FIG. 8 shows the detailed structure of a thermal print head which may be advantageously used in the system of FIG. 6. As shown, the thermal print head includes a plurality, typically 1,024 as in the illustrated example, of electrically resistive elements 41, or R1 through R1024, each of which produces heat when an activation current pulse is passed therethrough and which are arranged linearly at a predetermined pitch. Also provided are 32 driver modules which are arranged side-by-side along the array of electrically resistive elements as connected to the corresponding 32 grouped electrically resistive elements. There are provided switching transistors 42 or SW1 through SW32, AND gates G1 through G32, 32-bit latches 45 or LATCH1 through LATCH32, and 32-bit serial-in-parallel-out shift registers 44 or SR1 through SR32. Each of the switching transistors 42 has its collector connected to one end of the corresponding electrically resistive element 41, whose the other end is connected to a predetermined high voltage VHD, its emitter connected to ground voltage GND and its base connected to the output of the corresponding AND gate G, whose one input is connected to receive a strobe signal SB through an inverter and the other input connected to the corresponding output of the latch 45. The latch 45 has 32 inputs each of which is connected to the corresponding one of 32 outputs of the corresponding shift register 44. The latch 45 has also an input to receive a load signal LD and the shift register 44 has an input to receive digital image data DI through a terminal 43.
In operation, digital image data DI comprised of 0s and 1s for a single line or row are first supplied into the shift register SR1 through SR32, and, when the shift registers SR1 through SR32 are all supplied with digital image data, these digital image data are transferred to the corresponding latches at the timing of a load singal LD. Then strobe signals SB1 through SB4 are supplied to the AND gates G1 through G32 to have the switching transistors 42 turned on selectively for a regulated time period, thereby allowing a current to flow through the electrically resistive elements 41 selectively. As is obvious for one skilled in the art, it is to be noted that recording paper (not shown) is moved in the direction indicated by arrow B with respect to the thermal print head of FIG. 8 which is typically held stationarily. Thus, the recording paper moves in the direction perpendicular to the longitudinal direction of the array defined by the electrical resistive elements 41.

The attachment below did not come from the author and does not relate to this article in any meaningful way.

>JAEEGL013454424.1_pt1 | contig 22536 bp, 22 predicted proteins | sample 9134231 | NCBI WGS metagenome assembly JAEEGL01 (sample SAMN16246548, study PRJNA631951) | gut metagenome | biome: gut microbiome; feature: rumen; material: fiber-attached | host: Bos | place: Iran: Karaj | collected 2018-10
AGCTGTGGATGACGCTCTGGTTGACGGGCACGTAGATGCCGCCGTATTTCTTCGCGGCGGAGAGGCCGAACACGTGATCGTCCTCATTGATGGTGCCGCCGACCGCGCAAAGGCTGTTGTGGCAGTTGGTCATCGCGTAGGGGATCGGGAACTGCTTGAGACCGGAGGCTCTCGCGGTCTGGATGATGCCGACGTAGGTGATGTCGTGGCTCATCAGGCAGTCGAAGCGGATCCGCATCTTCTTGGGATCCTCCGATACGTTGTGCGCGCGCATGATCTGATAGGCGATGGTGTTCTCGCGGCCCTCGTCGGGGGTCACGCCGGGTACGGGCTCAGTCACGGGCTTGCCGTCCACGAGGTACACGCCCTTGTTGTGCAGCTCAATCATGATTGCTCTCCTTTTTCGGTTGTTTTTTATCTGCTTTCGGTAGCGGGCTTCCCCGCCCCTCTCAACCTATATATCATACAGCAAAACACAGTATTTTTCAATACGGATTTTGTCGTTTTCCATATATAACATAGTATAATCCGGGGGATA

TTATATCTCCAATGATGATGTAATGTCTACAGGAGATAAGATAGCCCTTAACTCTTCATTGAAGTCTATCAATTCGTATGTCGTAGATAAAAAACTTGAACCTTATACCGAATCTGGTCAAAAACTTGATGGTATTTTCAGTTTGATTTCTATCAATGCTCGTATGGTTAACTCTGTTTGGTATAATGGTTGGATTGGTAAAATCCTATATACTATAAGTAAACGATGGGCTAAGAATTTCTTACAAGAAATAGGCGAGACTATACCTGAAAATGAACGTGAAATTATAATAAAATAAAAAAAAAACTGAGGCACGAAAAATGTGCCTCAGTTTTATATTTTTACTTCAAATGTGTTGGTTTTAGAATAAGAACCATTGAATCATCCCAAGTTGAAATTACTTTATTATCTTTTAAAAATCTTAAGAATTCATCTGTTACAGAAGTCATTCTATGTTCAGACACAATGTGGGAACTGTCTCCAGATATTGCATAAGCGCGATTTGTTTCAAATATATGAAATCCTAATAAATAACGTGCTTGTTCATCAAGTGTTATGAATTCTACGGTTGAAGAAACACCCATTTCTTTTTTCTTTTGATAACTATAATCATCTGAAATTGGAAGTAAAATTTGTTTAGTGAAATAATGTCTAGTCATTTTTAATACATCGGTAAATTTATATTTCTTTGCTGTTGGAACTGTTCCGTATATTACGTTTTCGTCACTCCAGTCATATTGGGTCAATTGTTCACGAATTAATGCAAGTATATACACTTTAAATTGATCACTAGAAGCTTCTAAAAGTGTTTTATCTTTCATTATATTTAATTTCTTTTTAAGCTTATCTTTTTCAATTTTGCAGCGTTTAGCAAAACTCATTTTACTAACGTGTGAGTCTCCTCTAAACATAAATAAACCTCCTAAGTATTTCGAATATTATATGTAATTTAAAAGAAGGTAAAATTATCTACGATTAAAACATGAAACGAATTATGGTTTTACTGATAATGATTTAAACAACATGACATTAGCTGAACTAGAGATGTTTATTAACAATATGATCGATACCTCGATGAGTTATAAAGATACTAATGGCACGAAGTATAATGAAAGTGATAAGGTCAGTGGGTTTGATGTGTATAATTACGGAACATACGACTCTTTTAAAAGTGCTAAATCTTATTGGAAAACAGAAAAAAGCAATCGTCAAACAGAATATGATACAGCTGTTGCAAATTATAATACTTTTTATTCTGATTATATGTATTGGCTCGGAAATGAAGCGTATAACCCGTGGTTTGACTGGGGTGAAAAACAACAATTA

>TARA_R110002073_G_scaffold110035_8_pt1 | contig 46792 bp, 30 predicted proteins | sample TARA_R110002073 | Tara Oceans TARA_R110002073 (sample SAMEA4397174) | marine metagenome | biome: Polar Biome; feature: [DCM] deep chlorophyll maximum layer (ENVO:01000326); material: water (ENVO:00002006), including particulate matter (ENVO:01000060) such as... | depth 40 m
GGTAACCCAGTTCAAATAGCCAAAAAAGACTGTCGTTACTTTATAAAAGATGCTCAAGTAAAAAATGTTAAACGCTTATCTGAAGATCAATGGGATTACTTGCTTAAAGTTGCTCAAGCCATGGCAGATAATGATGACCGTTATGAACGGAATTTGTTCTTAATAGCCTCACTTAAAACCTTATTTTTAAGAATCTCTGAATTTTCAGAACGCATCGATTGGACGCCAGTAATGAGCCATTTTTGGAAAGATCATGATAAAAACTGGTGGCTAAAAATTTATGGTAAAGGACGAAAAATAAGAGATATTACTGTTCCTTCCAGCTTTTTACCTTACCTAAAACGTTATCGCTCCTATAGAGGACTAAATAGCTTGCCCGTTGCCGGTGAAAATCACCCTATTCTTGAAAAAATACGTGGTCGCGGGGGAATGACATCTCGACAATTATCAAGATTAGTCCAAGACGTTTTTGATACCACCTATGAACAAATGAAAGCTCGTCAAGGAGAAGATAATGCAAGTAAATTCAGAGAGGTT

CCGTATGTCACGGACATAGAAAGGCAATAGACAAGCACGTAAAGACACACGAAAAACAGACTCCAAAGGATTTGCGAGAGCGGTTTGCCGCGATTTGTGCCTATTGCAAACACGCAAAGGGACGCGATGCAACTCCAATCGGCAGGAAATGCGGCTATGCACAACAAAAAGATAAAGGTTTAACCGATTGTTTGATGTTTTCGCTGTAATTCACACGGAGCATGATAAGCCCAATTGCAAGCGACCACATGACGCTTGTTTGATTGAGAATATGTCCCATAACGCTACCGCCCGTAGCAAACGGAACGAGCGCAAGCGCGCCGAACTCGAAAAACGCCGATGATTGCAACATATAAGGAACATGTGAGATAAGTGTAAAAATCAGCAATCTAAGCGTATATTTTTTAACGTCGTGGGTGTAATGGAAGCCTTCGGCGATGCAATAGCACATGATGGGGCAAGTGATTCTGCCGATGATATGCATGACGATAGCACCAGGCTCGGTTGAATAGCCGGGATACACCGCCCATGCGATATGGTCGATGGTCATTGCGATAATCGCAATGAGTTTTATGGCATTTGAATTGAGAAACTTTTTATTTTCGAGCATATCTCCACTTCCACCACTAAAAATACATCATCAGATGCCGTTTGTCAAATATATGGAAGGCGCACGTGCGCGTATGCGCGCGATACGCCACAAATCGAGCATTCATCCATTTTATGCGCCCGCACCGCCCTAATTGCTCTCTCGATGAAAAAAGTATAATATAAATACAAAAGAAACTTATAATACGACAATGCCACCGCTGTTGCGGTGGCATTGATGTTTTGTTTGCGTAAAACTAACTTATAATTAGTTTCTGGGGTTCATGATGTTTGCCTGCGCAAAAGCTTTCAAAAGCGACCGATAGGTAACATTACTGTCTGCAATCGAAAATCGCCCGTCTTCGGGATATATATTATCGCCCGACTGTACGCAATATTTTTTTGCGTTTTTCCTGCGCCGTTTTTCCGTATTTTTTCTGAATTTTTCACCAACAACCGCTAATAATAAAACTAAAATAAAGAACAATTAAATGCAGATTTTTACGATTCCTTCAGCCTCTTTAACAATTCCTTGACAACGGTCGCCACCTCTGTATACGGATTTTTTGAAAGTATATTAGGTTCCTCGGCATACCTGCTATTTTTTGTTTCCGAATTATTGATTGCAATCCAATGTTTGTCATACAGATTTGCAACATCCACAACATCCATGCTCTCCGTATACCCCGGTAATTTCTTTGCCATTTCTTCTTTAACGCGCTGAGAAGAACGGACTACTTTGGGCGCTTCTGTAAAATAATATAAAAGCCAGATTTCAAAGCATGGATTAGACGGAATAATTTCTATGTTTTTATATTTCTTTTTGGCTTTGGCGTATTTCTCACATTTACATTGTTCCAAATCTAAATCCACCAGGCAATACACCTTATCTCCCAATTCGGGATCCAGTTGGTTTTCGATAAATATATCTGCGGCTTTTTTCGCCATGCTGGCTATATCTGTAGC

While the above provides a full and complete disclosure of the preferred embodiments of the present invention, various modifications, alternate constructions and equivalents may be employed without departing from the true spirit and scope of the invention. Therefore, the above description and illustration should not be construed as limiting the scope of the invention, which is defined by the appended claims.
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|US4309712 *||Dec 20, 1979||Jan 5, 1982||Canon Kabushiki Kaisha||Thermal printer|
|US4415907 *||Nov 5, 1981||Nov 15, 1983||Hitachi, Ltd.||Printing pulse control circuit for thermal printing head|
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|US5512930 *||Oct 16, 1992||Apr 30, 1996||Tektronix, Inc.||Systems and methods of printing by applying an image enhancing precoat|
|US5546114 *||Aug 17, 1992||Aug 13, 1996||Tektronix, Inc.||Systems and methods for making printed products|
|US5552819 *||Mar 31, 1995||Sep 3, 1996||Tektronix, Inc.||Systems and method for printing by applying an image-enhancing precoat|
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|International Classification||B41J2/36, H04N1/23, B41J2/355|
|Sep 24, 1992||FPAY||Fee payment|
Year of fee payment: 4
|Sep 24, 1996||FPAY||Fee payment|
Year of fee payment: 8
|Sep 28, 2000||FPAY||Fee payment|
Year of fee payment: 12